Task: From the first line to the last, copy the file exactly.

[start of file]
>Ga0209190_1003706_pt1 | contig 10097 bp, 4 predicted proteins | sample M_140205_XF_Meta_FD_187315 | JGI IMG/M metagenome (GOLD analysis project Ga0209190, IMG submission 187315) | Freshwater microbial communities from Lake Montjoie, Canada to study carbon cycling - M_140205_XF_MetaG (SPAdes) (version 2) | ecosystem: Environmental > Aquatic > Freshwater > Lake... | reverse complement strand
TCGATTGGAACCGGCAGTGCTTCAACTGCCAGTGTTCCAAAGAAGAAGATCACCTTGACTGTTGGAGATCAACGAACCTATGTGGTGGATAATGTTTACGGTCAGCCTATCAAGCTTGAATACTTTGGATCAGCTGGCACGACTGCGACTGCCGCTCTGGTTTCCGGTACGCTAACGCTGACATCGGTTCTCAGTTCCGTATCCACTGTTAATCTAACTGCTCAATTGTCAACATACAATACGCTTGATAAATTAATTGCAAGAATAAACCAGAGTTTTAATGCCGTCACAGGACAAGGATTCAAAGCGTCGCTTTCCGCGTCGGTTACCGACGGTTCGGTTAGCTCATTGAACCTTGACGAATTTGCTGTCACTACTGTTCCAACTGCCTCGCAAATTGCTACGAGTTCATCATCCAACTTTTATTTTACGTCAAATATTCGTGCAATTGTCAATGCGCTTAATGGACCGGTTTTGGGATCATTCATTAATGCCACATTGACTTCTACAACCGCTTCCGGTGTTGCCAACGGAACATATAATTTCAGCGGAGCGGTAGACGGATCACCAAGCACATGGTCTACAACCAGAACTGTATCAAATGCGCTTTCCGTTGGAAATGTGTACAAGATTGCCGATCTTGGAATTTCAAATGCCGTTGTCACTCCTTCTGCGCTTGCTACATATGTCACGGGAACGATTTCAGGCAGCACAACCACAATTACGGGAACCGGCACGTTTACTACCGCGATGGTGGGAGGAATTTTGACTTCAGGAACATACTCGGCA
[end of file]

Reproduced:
>Ga0209190_1003706_pt1 | contig 10097 bp, 4 predicted proteins | sample M_140205_XF_Meta_FD_187315 | JGI IMG/M metagenome (GOLD analysis project Ga0209190, IMG submission 187315) | Freshwater microbial communities from Lake Montjoie, Canada to study carbon cycling - M_140205_XF_MetaG (SPAdes) (version 2) | ecosystem: Environmental > Aquatic > Freshwater > Lake... | reverse complement strand
TCGATTGGAACCGGCAGTGCTTCAACTGCCAGTGTTCCAAAGAAGAAGATCACCTTGACTGTTGGAGATCAACGAACCTATGTGGTGGATAATGTTTACGGTCAGCCTATCAAGCTTGAATACTTTGGATCAGCTGGCACGACTGCGACTGCCGCTCTGGTTTCCGGTACGCTAACGCTGACATCGGTTCTCAGTTCCGTATCCACTGTTAATCTAACTGCTCAATTGTCAACATACAATACGCTTGATAAATTAATTGCAAGAATAAACCAGAGTTTTAATGCCGTCACAGGACAAGGATTCAAAGCGTCGCTTTCCGCGTCGGTTACCGACGGTTCGGTTAGCTCATTGAACCTTGACGAATTTGCTGTCACTACTGTTCCAACTGCCTCGCAAATTGCTACGAGTTCATCATCCAACTTTTATTTTACGTCAAATATTCGTGCAATTGTCAATGCGCTTAATGGACCGGTTTTGGGATCATTCATTAATGCCACATTGACTTCTACAACCGCTTCCGGTGTTGCCAACGGAACATATAATTTCAGCGGAGCGGTAGACGGATCACCAAGCACATGGTCTACAACCAGAACTGTATCAAATGCGCTTTCCGTTGGAAATGTGTACAAGATTGCCGATCTTGGAATTTCAAATGCCGTTGTCACTCCTTCTGCGCTTGCTACATATGTCACGGGAACGATTTCAGGCAGCACAACCACAATTACGGGAACCGGCACGTTTACTACCGCGATGGTGGGAGGAATTTTGACTTCAGGAACATACTCGGCA